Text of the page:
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PASSAGES: Phil Spector Case on Hold

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DELAYED: Sheriff’s detectives in Los Angeles will not be ready to present a case against music producer Phil Spector, 62, at his scheduled court date next week, nearly six months after an actress was shot to death in his mansion, the lead investigator tells the Associated Press. Spector was arrested for investigation of murder after the body of actress Lana Clarkson was found in the foyer of his mansion in suburban Alhambra on Feb. 3. He is free on $1 million bail.

LOST: Jamaica-born rapper-turned-actor (“The Tracy Morgan Show”) Heavy D, whose real name is Dwight Myers, says he dropped 135 pounds in the last year in an effort to get better acting roles, reports AP. “I went on a couple auditions and one director was kind enough to say, ‘Look, you would’ve had this part but you’re not fitting, you’re stifling yourself,'” he told the Television Critics Association. “He was right. I kind of always knew it in the back of my mind, and I just woke up on a Tuesday and I just kept going.”

QUOTED: “The saddest song is called ‘Drown.’ It’s about realizing it’s getting close to the end. Things are getting crazy. It’s my cry for someone to save me before I drown.” — Fred Durst, 31, to Rolling Stone, about Limp Bizkit’s much-delayed, still-untitled fourth album, now expected in September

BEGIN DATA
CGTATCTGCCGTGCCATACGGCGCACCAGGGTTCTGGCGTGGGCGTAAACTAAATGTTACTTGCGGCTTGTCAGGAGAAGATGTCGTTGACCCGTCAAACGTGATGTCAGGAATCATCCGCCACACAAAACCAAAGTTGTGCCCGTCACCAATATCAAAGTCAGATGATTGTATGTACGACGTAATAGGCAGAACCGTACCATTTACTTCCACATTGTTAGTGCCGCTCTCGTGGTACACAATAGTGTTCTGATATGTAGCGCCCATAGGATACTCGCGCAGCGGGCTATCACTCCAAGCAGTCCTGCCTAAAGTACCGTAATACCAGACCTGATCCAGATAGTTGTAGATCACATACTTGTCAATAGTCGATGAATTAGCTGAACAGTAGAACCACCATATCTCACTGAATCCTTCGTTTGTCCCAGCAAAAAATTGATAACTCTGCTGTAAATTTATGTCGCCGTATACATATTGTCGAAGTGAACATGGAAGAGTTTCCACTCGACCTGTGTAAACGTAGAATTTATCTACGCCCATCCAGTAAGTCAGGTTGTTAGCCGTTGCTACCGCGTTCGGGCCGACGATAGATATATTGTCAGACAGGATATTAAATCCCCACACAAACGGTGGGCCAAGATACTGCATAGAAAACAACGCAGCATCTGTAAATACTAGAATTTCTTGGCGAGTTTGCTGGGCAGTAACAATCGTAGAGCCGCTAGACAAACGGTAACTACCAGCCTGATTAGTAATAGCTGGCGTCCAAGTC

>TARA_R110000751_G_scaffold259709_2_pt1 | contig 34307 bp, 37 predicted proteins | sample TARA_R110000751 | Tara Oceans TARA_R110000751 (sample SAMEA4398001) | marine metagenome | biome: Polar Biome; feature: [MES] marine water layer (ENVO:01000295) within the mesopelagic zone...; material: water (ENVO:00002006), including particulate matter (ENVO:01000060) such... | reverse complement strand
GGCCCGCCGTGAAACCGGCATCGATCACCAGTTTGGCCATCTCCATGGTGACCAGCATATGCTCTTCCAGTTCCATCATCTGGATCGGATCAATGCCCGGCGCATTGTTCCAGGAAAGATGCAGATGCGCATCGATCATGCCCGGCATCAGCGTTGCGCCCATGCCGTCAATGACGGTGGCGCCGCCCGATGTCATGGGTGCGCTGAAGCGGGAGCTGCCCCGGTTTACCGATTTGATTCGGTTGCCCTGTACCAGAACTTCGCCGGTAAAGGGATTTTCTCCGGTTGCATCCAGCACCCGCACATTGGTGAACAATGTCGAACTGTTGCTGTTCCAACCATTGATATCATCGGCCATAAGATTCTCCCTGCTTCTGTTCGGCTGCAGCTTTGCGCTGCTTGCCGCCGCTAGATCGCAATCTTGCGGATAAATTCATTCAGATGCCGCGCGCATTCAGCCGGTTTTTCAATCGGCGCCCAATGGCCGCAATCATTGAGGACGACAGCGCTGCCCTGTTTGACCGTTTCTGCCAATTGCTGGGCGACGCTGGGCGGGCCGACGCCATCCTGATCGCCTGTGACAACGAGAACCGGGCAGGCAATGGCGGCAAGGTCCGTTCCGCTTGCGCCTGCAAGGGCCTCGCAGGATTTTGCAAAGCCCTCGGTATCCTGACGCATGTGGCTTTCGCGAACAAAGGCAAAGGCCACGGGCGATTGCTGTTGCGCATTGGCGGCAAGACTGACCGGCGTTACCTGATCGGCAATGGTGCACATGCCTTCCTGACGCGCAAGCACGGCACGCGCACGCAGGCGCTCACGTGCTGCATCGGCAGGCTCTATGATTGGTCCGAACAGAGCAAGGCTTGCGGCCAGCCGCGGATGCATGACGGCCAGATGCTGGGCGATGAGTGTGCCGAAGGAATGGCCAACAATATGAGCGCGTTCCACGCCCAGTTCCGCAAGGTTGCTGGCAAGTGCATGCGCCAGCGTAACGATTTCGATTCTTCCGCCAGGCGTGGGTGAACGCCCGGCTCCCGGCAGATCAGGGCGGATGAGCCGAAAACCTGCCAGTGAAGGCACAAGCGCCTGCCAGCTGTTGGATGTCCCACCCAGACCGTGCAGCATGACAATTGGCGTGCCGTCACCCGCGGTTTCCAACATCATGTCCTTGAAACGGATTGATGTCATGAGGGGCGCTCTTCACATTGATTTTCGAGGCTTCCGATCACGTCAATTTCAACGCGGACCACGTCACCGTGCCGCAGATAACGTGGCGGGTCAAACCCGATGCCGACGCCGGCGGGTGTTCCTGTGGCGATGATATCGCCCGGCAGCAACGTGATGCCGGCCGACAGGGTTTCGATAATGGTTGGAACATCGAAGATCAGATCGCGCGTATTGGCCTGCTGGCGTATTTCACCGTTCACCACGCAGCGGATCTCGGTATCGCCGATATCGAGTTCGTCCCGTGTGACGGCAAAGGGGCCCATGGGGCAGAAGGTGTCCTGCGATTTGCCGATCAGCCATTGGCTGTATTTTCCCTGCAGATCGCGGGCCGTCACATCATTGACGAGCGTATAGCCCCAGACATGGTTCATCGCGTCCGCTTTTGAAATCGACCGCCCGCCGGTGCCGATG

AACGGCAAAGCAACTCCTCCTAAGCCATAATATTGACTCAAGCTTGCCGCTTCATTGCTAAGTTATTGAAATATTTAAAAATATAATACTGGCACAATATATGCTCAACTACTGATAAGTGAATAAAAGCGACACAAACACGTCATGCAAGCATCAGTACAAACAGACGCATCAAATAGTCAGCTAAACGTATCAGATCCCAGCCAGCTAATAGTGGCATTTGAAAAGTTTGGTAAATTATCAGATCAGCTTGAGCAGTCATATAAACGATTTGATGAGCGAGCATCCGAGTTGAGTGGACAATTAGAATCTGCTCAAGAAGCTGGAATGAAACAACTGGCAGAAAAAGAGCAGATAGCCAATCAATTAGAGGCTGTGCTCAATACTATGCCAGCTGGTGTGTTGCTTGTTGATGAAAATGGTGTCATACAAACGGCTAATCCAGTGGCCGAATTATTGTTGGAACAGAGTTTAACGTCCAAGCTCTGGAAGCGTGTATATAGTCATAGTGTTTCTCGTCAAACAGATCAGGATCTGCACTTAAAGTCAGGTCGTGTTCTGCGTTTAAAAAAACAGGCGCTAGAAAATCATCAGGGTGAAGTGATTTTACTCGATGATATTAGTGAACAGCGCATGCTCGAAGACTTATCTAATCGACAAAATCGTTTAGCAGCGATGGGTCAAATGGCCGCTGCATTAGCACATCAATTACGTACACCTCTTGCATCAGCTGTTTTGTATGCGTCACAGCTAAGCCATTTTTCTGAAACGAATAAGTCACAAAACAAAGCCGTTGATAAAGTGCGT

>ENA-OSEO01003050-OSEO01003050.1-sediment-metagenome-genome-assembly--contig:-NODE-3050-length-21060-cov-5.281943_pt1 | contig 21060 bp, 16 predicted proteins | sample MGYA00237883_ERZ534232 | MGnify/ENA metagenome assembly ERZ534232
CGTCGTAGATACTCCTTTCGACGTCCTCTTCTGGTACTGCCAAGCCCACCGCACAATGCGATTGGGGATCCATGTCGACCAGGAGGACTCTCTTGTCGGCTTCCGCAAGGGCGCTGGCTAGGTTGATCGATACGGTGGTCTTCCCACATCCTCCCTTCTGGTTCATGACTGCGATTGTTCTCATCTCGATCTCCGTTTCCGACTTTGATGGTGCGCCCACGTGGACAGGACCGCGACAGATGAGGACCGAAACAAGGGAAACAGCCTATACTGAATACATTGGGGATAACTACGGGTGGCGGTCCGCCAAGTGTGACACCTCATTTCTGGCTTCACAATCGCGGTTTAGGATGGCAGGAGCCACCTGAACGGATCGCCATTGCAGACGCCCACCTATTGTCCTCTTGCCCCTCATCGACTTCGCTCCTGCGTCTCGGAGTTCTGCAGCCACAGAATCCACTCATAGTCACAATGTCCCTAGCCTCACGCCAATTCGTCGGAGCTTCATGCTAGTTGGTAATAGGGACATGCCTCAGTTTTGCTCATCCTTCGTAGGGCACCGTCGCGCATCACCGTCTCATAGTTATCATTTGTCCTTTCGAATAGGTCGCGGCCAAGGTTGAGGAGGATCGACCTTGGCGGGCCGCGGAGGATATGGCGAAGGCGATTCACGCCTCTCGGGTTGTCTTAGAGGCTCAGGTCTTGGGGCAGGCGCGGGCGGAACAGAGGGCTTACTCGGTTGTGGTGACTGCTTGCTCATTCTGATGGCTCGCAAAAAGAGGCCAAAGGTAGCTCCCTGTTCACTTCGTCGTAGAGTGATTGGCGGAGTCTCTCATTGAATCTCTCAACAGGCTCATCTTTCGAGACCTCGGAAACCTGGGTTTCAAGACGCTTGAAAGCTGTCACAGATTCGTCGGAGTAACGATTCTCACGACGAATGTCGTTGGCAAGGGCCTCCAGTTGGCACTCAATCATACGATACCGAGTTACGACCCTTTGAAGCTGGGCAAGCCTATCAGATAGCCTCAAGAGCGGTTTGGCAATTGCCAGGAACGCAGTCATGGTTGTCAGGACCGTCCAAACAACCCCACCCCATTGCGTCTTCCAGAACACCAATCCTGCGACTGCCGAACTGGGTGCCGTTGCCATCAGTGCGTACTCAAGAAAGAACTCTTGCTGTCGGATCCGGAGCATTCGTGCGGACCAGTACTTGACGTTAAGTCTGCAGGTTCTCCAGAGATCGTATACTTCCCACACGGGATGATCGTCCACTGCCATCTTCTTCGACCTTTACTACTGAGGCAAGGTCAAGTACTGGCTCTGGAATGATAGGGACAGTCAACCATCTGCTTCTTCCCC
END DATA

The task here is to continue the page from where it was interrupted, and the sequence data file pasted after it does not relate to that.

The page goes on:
ANTICIPATED: Steven Spielberg, 56, is set to executive-produce a 12-hour miniseries for TNT about the 19th-century settlement of the West, the cable network (which, like PEOPLE, is part of AOL Time Warner) has announced. The series, due to air in summer 2005, will follow several generations of two families, one white and one Native American.

BUSTED: Jamaican rapper Sean Paul (“Get Busy”) has been charged with using profanity during a performance at Montego Bay’s Reggae Sunfest last week, reports AP. Paul’s performance last Thursday night was laced with expletives, police commander Newton Amos said Monday. Authorities served him with a summons under a law prohibiting people from using profanity in public and Paul is due in court Wednesday.

REVIVED: Three chewing gum flavors long put to rest will be temporarily hauled out of mothballs, reports the New York Post. They are Beemans, Black Jack and Clove, which actually hark back to the late 1800s, though Baby Boomers with good memories may remember them. (Black Jack, a licorice-flavored gum, was a distinctly acquired taste.) Cadbury Adams will release the gums for a limited time starting in September. Try chewing on that for awhile.